Merrill Brown, a journalist, educator, business executive and consultant, is currently Founder and CEO of The News Project Inc., which provides technology and services for small to medium sized news organizations. He was founding editor in chief of MSNBC.com, a former reporter and executive at The Washington Post, and from 2012 to 2017 served as founding director of the School of Communication and Media at Montclair State University. The views expressed in this commentary belong to the author. View more opinion at CNN.
(CNN)While it may be easy to dismiss a significant number of President Donald Trump’s supporters as members of a worshipful cult of celebrity, underneath that storyline is a stark policy reality — one that’s inadequately understood and reported on. In Trump, politically conservative America has a once-in-a-generation opportunity to fundamentally alter the direction of the nation.
It is an opportunity to abandon the US’ commitment to engaging politically and militarily around the world after World War II and alter the relationship between Americans and their government — one built in the New Deal and solidified since. Meanwhile, the press is too unprepared, under-resourced and distracted by the noise surrounding the White House to grasp the momentousness of this shift.
This opportunity also involves reshaping the judiciary, and abortion rights in particular. This issue is discussed widely among Democratic candidates and somewhat more quietly by mainstream Republicans. When Trump delivered a speech at last month’s March for Life, becoming the first US president to do so since the annual event began more than four decades ago, many supporters agreed with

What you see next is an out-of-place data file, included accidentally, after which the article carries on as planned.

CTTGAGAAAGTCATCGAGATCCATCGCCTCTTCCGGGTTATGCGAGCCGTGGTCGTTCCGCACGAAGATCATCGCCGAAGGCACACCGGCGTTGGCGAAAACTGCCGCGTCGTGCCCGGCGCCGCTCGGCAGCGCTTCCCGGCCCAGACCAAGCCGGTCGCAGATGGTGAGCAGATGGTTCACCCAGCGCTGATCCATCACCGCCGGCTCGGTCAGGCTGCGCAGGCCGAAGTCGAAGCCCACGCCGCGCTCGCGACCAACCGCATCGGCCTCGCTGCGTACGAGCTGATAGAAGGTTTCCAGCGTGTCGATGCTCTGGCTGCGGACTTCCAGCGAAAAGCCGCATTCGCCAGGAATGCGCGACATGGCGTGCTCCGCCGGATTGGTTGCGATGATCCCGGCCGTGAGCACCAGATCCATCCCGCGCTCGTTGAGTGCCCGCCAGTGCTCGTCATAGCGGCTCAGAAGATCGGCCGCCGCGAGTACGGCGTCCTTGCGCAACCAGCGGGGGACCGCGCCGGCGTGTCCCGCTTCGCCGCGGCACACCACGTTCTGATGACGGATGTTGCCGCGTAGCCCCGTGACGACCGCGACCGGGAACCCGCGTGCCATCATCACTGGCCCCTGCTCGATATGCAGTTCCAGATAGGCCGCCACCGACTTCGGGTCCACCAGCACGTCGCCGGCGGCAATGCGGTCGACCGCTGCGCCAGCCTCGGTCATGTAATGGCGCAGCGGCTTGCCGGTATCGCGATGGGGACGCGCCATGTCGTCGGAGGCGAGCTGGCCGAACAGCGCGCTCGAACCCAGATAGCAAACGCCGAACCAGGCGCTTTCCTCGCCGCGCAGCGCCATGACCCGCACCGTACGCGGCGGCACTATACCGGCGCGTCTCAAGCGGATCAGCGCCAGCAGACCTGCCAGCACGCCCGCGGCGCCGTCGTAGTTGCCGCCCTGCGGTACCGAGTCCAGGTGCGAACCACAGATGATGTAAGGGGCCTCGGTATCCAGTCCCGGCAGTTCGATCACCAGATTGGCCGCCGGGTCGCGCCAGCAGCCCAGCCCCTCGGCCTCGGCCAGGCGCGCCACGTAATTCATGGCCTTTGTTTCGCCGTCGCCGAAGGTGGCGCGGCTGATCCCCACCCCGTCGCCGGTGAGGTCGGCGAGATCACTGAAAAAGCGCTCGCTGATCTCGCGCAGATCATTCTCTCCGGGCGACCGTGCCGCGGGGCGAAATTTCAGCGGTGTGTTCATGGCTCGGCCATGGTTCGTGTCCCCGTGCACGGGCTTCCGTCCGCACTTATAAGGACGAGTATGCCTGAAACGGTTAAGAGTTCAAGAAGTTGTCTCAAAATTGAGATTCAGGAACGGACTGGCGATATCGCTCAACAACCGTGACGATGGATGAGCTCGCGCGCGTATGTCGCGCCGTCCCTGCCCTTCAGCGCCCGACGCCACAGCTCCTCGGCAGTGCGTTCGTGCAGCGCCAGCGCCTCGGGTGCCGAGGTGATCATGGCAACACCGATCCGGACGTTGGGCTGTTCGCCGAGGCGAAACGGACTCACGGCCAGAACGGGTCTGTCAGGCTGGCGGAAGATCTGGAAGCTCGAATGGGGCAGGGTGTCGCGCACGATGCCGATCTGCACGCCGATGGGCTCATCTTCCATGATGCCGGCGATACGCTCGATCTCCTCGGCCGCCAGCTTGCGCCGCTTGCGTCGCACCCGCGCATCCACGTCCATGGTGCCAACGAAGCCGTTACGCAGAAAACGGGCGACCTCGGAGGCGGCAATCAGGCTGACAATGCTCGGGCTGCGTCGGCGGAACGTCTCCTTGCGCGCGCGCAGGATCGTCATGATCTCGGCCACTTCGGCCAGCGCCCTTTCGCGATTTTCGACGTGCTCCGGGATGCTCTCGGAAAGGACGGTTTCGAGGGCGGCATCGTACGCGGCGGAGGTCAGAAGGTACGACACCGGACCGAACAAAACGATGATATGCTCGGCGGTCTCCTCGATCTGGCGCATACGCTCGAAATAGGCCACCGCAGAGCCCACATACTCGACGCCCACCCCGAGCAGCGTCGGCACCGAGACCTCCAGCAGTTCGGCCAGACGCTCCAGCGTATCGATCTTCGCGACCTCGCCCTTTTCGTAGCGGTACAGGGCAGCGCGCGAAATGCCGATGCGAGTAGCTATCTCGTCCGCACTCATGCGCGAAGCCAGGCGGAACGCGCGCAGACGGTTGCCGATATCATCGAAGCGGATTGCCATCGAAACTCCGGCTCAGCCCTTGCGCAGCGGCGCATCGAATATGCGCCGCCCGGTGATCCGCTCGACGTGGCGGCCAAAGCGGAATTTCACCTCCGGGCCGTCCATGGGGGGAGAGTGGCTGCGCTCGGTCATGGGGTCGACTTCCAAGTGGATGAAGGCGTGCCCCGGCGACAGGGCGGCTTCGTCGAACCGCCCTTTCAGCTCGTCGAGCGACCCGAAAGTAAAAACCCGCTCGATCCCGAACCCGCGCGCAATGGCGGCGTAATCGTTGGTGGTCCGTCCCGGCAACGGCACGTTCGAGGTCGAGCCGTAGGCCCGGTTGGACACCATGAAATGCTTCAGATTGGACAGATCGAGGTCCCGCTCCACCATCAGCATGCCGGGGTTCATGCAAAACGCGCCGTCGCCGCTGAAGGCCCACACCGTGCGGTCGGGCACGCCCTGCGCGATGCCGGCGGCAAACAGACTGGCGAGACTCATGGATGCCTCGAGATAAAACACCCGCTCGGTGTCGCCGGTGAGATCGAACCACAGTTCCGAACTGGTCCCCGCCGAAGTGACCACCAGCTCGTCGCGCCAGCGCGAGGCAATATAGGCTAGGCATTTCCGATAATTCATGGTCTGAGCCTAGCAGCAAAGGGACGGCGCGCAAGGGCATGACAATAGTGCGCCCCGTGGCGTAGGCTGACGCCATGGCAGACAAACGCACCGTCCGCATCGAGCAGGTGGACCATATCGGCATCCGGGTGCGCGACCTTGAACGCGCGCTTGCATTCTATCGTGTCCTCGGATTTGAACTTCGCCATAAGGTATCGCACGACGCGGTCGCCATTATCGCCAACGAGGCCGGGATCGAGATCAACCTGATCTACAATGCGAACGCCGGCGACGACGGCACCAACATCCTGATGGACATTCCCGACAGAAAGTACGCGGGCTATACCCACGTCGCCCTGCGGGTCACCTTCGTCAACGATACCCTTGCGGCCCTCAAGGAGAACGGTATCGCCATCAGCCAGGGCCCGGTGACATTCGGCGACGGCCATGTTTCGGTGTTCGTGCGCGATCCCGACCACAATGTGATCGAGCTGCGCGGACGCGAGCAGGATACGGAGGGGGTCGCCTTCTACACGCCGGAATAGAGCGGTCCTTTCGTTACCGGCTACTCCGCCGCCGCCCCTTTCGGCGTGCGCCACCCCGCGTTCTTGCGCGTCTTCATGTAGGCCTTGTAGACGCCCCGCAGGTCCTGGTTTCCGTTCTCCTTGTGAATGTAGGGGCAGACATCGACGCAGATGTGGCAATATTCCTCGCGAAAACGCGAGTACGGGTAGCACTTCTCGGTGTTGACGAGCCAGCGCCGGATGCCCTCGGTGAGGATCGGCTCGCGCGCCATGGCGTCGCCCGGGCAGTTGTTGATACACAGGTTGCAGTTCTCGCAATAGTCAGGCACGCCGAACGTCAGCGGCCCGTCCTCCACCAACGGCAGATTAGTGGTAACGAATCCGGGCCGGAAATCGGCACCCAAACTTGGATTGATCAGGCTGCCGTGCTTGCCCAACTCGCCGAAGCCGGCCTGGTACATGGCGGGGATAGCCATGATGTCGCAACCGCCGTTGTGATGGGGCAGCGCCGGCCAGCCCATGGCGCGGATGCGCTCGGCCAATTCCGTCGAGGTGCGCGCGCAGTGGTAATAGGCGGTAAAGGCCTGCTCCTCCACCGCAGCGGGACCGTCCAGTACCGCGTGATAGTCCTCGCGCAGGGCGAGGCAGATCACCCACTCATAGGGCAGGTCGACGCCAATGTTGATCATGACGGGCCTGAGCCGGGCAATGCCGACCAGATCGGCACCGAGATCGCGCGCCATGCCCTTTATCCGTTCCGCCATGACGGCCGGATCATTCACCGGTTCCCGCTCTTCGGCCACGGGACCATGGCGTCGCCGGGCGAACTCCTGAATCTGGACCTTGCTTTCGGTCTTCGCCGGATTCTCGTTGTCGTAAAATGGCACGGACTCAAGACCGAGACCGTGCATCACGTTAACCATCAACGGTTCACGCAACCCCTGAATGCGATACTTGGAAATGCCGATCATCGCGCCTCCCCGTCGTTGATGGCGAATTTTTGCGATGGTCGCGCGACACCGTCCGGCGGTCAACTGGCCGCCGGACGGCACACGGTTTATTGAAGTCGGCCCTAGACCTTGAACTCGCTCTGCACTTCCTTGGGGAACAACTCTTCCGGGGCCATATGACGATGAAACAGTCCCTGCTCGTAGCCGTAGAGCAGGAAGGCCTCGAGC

his own claims
of being the “most pro-life president in American history.”
If Trump wins a second term, he will likely have the opportunity to add at least one justice to the Supreme Court. Trump will also continue to appoint conservative judges in the federal court system — all but guaranteeing the most concerted legal and legislative attack on abortion rights since Roe V. Wade.
In a piece written a month
before Trump’s inauguration, I suggested that the media was unprepared for both the policies the Trump administration was about to unleash, and the communications strategy that would be implemented
. There was an inadequate sense at the time about the level of drama and change that would characterize these years. The Trump administration has ushered in daily fact-checking challenges for journalists and policy initiatives with grave consequences that have not been sufficiently explored or analyzed.
While national media has received generally deserved plaudits for covering the scandals surrounding Trump’s presidency, it has largely fallen down on covering the administration’s impact on social policy, federal regulations and foreign affairs.
To be fair, some of the changes under President Trump have been previously unimaginable. In the run-up to the 2016 election, how seriously did the media assess the possibility of truly disruptive change in US foreign policy and the strain Trump would place on our country’s relationship with our allies?
Was the rapidly shrinking role
of the State Department contemplated before Inauguration Day? And how much reporting has really been devoted to understanding the implications of that kneecapped department? How much attention in late 2016 and early 2017 was given to the possibility of a $1 trillion deficit
by the end of Trump’s first term and the implications of such a quick reversal after decades of Republican orthodoxy about balanced budgets?
Then there’s Trump’s embrace of North Korean dictator Kim Jong Un and other strongmen, and the revolving door
of the Trump cabinet (recall former Health and Human Services Secretary Tom Price
, former Environmental Protection Agency Administrator Scott Pruitt
, former Interior Secretary Ryan Zinke
, among others, left the administration under clouds of scandal). Their policy legacies and the condition in which they’ve left their respective agencies o